Next up is interest. Once you have got their attention and they know your proposition is relevant to their needs, you need to continue to draw them in by sparking their interest. This is the part of the formula where storytelling works really well. You may want to tell the story of a client who was having a problem which was totally solved by your products or services, or how Product X solved Problem Y for however many percent of Audience Z.

Then we have the crucial part - desire. This is the part where you need to really expound the benefits, and persuade your socks off! You need to position the product in such a way that it is truly desirable. This is where the reptilian, emotional selling comes in. Think of what problems your product or service will solve, how will working with your organization make the client feel? For example: if you are selling an external hard drive, it's good to know that it can store 1 terabyte of data, but it's great to know that using it to back up all of your important files can provide incredible peace of mind. It's nice to know that it has a tough outer case; but it's better to know that if you drop it, it won't break and your data will still be safe, regardless of the thrills and spills of modern life.

And lastly, there's action - the part where you make your contact details clear, and telegraph what you want the reader to do next. Don't fall at the final hurdle and just dump the phone number and web link at the end unannounced. Politely request that people give you a call, or visit your site for more information, but make sure the info stands out from the rest of the email by making the text bold or a different colour. It also helps to have all of the info in a footer, like you would with any professional email.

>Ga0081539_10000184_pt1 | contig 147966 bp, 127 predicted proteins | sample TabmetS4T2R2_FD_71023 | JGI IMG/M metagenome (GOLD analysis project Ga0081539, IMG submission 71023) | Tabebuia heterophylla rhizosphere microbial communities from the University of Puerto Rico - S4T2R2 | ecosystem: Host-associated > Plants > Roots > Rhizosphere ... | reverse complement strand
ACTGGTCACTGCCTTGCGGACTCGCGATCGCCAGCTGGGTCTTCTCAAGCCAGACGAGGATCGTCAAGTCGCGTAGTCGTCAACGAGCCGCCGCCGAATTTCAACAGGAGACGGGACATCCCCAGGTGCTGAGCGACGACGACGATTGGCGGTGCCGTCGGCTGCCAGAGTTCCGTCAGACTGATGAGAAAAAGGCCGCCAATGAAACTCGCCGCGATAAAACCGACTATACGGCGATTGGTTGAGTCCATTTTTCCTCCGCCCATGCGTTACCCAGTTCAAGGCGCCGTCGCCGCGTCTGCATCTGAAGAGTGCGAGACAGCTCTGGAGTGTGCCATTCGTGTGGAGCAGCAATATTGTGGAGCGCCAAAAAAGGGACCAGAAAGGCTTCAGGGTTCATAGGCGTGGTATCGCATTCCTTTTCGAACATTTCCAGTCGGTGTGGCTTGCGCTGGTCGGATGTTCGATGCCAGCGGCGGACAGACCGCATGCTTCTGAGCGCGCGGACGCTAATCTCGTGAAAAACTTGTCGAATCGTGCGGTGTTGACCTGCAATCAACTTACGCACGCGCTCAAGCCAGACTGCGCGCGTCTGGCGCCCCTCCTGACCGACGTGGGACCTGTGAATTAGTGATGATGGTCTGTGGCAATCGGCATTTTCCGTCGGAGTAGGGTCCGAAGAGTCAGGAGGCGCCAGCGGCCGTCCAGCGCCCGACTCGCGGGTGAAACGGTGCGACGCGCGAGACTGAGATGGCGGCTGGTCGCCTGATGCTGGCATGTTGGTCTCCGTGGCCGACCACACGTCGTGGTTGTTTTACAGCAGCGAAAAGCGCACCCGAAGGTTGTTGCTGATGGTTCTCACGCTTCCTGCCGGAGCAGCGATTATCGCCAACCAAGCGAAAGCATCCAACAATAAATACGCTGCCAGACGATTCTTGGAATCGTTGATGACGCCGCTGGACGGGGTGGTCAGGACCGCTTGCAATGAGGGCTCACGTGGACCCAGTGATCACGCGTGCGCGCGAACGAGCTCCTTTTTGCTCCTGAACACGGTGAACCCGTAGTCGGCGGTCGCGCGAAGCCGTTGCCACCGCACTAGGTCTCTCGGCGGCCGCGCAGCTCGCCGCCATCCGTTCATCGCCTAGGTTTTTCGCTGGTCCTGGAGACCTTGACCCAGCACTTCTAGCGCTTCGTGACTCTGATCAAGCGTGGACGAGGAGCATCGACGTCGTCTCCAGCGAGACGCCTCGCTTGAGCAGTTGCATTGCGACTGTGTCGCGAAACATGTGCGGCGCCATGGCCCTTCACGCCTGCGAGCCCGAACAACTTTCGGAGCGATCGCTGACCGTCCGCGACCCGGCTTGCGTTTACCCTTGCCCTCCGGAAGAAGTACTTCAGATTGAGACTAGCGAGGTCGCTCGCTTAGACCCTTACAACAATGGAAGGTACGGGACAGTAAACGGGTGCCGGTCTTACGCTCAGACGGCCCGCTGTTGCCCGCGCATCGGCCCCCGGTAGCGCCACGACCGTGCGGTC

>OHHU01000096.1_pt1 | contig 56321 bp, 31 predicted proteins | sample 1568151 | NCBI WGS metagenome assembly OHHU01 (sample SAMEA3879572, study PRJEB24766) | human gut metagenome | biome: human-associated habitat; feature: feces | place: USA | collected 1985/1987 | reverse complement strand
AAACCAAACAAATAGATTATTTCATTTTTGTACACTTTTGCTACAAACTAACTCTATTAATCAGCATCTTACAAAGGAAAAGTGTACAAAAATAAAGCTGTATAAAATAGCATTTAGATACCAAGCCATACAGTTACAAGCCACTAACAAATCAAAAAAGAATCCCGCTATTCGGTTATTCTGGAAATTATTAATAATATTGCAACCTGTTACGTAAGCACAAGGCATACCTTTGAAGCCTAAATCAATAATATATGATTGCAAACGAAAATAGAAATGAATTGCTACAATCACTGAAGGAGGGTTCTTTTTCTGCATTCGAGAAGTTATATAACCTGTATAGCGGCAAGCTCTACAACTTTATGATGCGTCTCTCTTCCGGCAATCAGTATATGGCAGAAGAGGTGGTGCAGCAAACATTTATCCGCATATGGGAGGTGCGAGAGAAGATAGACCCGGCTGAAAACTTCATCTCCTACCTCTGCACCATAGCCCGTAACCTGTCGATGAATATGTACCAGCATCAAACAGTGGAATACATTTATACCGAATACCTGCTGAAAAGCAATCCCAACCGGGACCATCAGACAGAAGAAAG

With this newly found insight into AIDA, you can now see how it is used in most of the marketing around us. Going back to the example of TV marketing for a moment, AIDA is widely used. First they first grab your interest with a question or statement to notify you of the topic, for the sake of example, let's use the now infamous "Have you had an accident in the past 3 years that wasn't your fault?" They then move on to talk about other people in the same position, and how their firm helped them (that's interest). They then talk about how good it feels to see justice be done, how they are "no win - no fee," and how the cash rewarded can help with medical costs (desire, right there). Next up is the "Don't delay, call today!" Accompanying the phone number and website address - the action they want the viewer to take.

However, it is important to know that AIDA is not the only copywriting formula out there, it is just the most well-known. It is a good one to learn as you start your email copywriting journey, because it covers all of the main psychological triggers, and is tried and tested. These formulas are becoming more and more numerous, and you may find that some suit your writing style or audience more than others.

So don't be afraid to do your research, and remember that if your first email isn't a masterpiece, it isn't the end of the world. You have future opportunities to redeem yourself, and with time, research and effort, your writing skills will blossom. You'll have an avid following before you know it.

Michael King says...

"I can’t think of a time where a client has requested something that we weren’t able to do with FiveCRM. Unlike most systems, it has a lot of flexibility."

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Managing Director, Senior Response


“Each client, and each of their campaigns, has its own unique specifications. We essentially needed to set up mini CRMs on one platform to meet those requirements.”

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Operations Director, Team Telemarketing